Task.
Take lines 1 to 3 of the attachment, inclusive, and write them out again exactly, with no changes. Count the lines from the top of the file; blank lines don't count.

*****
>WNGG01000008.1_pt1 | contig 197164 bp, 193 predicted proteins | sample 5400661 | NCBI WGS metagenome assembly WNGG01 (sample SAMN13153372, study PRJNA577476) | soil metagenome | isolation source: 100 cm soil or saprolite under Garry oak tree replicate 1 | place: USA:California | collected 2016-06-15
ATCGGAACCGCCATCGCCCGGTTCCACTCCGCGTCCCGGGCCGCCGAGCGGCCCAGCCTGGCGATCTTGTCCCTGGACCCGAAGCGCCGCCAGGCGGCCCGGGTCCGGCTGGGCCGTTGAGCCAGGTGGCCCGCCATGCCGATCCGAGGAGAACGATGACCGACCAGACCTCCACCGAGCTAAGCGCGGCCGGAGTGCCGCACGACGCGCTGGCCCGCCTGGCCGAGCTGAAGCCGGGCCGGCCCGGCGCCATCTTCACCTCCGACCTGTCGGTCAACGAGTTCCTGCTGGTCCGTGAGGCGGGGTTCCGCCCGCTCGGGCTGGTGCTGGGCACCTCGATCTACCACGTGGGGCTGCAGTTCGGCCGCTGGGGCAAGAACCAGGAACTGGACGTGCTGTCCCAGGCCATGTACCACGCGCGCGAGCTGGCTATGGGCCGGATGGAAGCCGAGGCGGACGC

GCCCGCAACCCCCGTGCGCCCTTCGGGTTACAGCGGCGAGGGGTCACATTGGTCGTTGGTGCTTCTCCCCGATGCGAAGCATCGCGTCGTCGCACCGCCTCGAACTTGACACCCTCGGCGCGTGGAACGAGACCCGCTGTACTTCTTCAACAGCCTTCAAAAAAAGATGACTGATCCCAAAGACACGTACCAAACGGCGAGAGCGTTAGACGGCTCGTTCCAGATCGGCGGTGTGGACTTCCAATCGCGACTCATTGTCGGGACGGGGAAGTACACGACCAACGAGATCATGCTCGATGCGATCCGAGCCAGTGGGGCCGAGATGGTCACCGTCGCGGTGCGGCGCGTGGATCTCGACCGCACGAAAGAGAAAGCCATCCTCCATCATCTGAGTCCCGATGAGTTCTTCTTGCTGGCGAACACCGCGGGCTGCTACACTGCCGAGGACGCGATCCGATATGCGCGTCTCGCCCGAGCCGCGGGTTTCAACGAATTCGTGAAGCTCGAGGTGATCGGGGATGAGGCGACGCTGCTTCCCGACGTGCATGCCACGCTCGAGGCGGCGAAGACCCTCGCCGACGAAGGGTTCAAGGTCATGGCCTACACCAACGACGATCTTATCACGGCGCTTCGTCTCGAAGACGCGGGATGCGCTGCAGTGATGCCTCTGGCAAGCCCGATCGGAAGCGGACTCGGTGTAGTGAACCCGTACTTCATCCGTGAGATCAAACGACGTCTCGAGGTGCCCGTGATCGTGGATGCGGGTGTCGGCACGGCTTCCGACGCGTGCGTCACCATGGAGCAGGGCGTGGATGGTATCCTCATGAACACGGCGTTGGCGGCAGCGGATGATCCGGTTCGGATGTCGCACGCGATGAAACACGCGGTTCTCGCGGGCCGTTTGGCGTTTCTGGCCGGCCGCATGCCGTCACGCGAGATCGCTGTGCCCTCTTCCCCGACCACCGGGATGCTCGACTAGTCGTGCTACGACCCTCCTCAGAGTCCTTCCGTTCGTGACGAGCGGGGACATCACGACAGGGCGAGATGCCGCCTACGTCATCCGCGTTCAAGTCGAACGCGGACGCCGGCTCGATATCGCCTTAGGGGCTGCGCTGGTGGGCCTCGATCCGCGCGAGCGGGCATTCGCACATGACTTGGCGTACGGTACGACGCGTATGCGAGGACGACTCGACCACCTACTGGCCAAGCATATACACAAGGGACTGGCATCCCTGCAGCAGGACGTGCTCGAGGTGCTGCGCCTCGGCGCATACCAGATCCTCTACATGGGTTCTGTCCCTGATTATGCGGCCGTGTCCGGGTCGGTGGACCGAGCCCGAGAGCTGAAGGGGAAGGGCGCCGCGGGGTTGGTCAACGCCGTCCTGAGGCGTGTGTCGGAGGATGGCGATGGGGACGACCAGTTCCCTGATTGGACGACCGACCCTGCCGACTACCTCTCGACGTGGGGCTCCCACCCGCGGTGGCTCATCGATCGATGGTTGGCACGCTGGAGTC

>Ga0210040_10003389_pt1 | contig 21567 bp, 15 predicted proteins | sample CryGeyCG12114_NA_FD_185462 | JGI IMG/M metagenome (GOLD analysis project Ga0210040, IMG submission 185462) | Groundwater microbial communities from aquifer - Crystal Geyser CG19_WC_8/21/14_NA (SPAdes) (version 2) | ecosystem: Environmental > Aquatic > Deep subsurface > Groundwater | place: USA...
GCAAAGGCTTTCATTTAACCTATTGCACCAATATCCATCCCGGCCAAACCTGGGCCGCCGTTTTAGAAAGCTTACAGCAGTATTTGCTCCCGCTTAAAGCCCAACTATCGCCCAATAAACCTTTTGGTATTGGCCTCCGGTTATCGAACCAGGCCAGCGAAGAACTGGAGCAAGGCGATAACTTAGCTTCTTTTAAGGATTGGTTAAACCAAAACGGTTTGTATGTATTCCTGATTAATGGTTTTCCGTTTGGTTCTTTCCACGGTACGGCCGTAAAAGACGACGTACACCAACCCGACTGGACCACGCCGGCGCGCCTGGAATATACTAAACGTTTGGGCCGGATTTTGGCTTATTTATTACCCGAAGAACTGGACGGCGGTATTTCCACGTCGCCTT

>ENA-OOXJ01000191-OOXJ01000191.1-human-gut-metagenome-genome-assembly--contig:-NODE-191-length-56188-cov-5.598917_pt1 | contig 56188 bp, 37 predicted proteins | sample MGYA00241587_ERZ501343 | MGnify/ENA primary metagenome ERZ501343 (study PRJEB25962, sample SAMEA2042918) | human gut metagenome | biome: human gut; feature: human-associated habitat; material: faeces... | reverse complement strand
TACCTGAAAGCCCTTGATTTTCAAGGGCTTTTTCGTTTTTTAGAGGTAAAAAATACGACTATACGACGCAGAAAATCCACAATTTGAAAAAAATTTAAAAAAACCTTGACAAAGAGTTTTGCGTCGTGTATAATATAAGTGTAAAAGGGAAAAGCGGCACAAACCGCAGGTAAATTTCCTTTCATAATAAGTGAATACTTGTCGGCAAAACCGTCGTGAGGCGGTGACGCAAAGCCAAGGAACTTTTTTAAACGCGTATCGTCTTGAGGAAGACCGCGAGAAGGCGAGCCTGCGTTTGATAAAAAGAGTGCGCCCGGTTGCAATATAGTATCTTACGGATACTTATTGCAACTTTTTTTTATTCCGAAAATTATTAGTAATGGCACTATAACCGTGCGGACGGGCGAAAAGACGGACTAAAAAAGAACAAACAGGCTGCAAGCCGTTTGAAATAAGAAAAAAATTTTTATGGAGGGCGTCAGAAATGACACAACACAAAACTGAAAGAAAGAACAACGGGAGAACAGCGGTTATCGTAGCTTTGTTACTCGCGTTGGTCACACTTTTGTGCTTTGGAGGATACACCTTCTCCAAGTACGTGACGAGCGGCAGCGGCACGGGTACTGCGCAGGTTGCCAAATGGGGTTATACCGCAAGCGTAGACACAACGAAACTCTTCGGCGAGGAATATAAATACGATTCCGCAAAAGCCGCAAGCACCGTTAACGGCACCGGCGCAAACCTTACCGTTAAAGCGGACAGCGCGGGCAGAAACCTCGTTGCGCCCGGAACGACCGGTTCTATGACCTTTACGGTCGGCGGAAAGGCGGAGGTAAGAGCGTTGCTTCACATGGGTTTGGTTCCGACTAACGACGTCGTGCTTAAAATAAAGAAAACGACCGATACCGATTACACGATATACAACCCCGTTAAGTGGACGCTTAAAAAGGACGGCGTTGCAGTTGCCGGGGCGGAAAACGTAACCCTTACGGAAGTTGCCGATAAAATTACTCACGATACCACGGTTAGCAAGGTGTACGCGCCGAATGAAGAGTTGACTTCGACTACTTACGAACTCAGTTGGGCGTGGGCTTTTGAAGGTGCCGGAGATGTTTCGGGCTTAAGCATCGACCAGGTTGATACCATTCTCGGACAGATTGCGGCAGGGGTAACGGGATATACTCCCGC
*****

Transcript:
>WNGG01000008.1_pt1 | contig 197164 bp, 193 predicted proteins | sample 5400661 | NCBI WGS metagenome assembly WNGG01 (sample SAMN13153372, study PRJNA577476) | soil metagenome | isolation source: 100 cm soil or saprolite under Garry oak tree replicate 1 | place: USA:California | collected 2016-06-15
ATCGGAACCGCCATCGCCCGGTTCCACTCCGCGTCCCGGGCCGCCGAGCGGCCCAGCCTGGCGATCTTGTCCCTGGACCCGAAGCGCCGCCAGGCGGCCCGGGTCCGGCTGGGCCGTTGAGCCAGGTGGCCCGCCATGCCGATCCGAGGAGAACGATGACCGACCAGACCTCCACCGAGCTAAGCGCGGCCGGAGTGCCGCACGACGCGCTGGCCCGCCTGGCCGAGCTGAAGCCGGGCCGGCCCGGCGCCATCTTCACCTCCGACCTGTCGGTCAACGAGTTCCTGCTGGTCCGTGAGGCGGGGTTCCGCCCGCTCGGGCTGGTGCTGGGCACCTCGATCTACCACGTGGGGCTGCAGTTCGGCCGCTGGGGCAAGAACCAGGAACTGGACGTGCTGTCCCAGGCCATGTACCACGCGCGCGAGCTGGCTATGGGCCGGATGGAAGCCGAGGCGGACGC

GCCCGCAACCCCCGTGCGCCCTTCGGGTTACAGCGGCGAGGGGTCACATTGGTCGTTGGTGCTTCTCCCCGATGCGAAGCATCGCGTCGTCGCACCGCCTCGAACTTGACACCCTCGGCGCGTGGAACGAGACCCGCTGTACTTCTTCAACAGCCTTCAAAAAAAGATGACTGATCCCAAAGACACGTACCAAACGGCGAGAGCGTTAGACGGCTCGTTCCAGATCGGCGGTGTGGACTTCCAATCGCGACTCATTGTCGGGACGGGGAAGTACACGACCAACGAGATCATGCTCGATGCGATCCGAGCCAGTGGGGCCGAGATGGTCACCGTCGCGGTGCGGCGCGTGGATCTCGACCGCACGAAAGAGAAAGCCATCCTCCATCATCTGAGTCCCGATGAGTTCTTCTTGCTGGCGAACACCGCGGGCTGCTACACTGCCGAGGACGCGATCCGATATGCGCGTCTCGCCCGAGCCGCGGGTTTCAACGAATTCGTGAAGCTCGAGGTGATCGGGGATGAGGCGACGCTGCTTCCCGACGTGCATGCCACGCTCGAGGCGGCGAAGACCCTCGCCGACGAAGGGTTCAAGGTCATGGCCTACACCAACGACGATCTTATCACGGCGCTTCGTCTCGAAGACGCGGGATGCGCTGCAGTGATGCCTCTGGCAAGCCCGATCGGAAGCGGACTCGGTGTAGTGAACCCGTACTTCATCCGTGAGATCAAACGACGTCTCGAGGTGCCCGTGATCGTGGATGCGGGTGTCGGCACGGCTTCCGACGCGTGCGTCACCATGGAGCAGGGCGTGGATGGTATCCTCATGAACACGGCGTTGGCGGCAGCGGATGATCCGGTTCGGATGTCGCACGCGATGAAACACGCGGTTCTCGCGGGCCGTTTGGCGTTTCTGGCCGGCCGCATGCCGTCACGCGAGATCGCTGTGCCCTCTTCCCCGACCACCGGGATGCTCGACTAGTCGTGCTACGACCCTCCTCAGAGTCCTTCCGTTCGTGACGAGCGGGGACATCACGACAGGGCGAGATGCCGCCTACGTCATCCGCGTTCAAGTCGAACGCGGACGCCGGCTCGATATCGCCTTAGGGGCTGCGCTGGTGGGCCTCGATCCGCGCGAGCGGGCATTCGCACATGACTTGGCGTACGGTACGACGCGTATGCGAGGACGACTCGACCACCTACTGGCCAAGCATATACACAAGGGACTGGCATCCCTGCAGCAGGACGTGCTCGAGGTGCTGCGCCTCGGCGCATACCAGATCCTCTACATGGGTTCTGTCCCTGATTATGCGGCCGTGTCCGGGTCGGTGGACCGAGCCCGAGAGCTGAAGGGGAAGGGCGCCGCGGGGTTGGTCAACGCCGTCCTGAGGCGTGTGTCGGAGGATGGCGATGGGGACGACCAGTTCCCTGATTGGACGACCGACCCTGCCGACTACCTCTCGACGTGGGGCTCCCACCCGCGGTGGCTCATCGATCGATGGTTGGCACGCTGGAGTC